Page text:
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A dedicated support service has been created for Filipino health and care staff who are experiencing bereavement or trauma during the coronavirus pandemic.
The launch by NHS England comes amid concern about a high number of deaths in the UK among nursing professionals from the Philippines.
“The NHS is pleased to back this support helpline for Filipino staff”
A government inquiry is currently underway into the disproportionate impact of Covid-19 on black and minority ethnic (BME) communities.
According to the PA news agency, approximately 13% of the health and care workers who have died during the UK pandemic have been of Filipino heritage, the majority likely to be in nursing.
Over the weekend, Antonio Lagdameo, the Philippines’ ambassador to the UK, issued an appeal urging the NHS to ensure the “heroes” tackling the virus were “properly protected and equipped”.
The new helpline will be free, confidential and run by specialist counsellors and support workers fluent in Tagalog, a language widely spoken in the Philippines.
The launch follows “wide engagement on support needs with Filipino colleagues across the NHS”, according to NHS England.
Callers will be able to seek help with problems associated with bereavement and any other mental health concerns that have emerged during the crisis.
Professor Em Wilkinson-Brice, NHS deputy chief people officer, said: “The NHS is pleased to back this support helpline for Filipino staff working across the NHS which has been developed after active listening, consultation and engagement.
“It is just one of a number of health and wellbeing care offers that are part of a current package of mental health and long term crisis support offers, several of which have been accessed by staff across the NHS thousands of times.”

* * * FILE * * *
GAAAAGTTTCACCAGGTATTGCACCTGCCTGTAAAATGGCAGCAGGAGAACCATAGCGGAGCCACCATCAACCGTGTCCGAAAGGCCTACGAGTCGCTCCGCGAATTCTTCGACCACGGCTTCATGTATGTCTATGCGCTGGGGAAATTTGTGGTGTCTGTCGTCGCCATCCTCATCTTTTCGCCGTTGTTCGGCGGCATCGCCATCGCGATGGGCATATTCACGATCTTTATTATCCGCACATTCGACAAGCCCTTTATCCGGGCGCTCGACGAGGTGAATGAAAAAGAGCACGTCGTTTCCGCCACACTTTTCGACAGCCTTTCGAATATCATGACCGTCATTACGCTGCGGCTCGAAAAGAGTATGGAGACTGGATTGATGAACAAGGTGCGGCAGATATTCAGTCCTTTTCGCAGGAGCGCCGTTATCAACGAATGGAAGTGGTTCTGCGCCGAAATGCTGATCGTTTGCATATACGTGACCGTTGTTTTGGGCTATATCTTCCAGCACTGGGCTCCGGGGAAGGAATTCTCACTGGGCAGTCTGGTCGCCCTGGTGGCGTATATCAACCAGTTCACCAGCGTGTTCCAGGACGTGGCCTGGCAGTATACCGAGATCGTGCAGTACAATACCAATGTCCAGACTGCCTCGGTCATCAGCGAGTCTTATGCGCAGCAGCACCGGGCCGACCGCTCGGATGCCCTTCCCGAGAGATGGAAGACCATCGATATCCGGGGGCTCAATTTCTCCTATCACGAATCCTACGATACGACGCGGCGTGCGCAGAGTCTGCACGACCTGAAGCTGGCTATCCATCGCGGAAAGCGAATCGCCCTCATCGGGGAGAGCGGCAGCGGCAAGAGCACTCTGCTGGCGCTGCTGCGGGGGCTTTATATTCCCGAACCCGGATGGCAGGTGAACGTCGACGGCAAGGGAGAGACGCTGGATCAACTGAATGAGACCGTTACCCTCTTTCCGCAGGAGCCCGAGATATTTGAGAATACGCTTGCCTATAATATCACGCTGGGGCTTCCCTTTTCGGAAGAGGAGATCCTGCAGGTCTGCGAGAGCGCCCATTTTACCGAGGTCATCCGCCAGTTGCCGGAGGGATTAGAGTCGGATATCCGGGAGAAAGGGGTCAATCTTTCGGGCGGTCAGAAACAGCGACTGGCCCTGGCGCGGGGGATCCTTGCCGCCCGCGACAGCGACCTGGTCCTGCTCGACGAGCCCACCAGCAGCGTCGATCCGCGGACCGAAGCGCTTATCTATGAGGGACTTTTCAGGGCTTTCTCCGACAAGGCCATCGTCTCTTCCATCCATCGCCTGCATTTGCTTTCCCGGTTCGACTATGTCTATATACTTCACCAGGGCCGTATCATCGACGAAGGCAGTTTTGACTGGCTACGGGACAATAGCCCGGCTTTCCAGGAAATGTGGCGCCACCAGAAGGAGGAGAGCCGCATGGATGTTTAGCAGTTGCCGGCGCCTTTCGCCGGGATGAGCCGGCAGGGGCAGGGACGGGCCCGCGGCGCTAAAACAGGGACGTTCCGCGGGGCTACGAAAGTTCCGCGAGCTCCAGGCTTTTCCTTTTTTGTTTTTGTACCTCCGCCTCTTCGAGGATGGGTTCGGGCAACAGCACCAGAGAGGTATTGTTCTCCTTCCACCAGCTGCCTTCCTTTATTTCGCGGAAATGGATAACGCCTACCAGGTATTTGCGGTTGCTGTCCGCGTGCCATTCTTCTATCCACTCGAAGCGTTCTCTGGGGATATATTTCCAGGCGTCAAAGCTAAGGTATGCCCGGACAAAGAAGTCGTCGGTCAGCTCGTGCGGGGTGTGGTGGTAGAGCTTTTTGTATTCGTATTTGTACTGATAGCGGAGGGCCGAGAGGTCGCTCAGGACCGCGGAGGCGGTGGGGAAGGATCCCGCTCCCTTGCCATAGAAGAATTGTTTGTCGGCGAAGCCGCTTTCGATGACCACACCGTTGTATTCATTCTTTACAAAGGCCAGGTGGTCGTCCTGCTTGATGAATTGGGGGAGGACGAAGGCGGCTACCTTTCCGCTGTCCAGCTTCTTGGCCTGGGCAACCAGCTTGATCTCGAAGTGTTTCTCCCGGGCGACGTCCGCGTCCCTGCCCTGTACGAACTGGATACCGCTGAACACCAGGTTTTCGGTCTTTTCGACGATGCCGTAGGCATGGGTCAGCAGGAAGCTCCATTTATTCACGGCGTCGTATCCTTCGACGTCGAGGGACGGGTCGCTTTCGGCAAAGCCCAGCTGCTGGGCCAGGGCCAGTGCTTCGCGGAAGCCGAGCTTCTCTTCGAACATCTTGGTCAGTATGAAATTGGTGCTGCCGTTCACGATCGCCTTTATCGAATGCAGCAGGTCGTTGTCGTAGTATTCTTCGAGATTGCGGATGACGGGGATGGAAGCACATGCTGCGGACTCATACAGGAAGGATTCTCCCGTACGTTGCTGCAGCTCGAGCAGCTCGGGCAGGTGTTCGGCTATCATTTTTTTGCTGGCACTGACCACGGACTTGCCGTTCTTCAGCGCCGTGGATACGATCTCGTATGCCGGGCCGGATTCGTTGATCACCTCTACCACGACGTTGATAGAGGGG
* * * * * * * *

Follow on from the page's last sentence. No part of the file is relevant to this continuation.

One of the highest-ranking Filipino nurses in the UK, Edmund Tabay, deputy chief nurse at the Queen Elizabeth Hospital King’s Lynn NHS Foundation Trust, welcomed the new helpline.
He said: “We welcome this initiative for Filipino staff whose wellbeing may have been affected by witnessing traumatic deaths or who just feel overwhelmed by the ongoing daily pressures they are facing every day, dealing with this global health emergency.”
The helpline is supported by charity Hospice UK and follows the launch of a more general NHS helpline for health and care staff struggling with their mental health during the coronavirus crisis.
Nursing Times is working to raise awareness of the mental health needs of nurses tackling the pandemic and lobby employers and government for immediate and long-term support for them, through our Covid-19: Are You OK? campaign.
As part of this, Nursing Times editor Steve Ford questioned health and social care secretary Matt Hancock on the topic during one of the daily coronavirus briefings at No 10, specifically highlighting the need for tailored support for BME staff.
The new Filipino support service is available by phone seven days a week between 7am and 11pm on 0300 303 1115 or 24 hours via text by texting Frontline to 85258.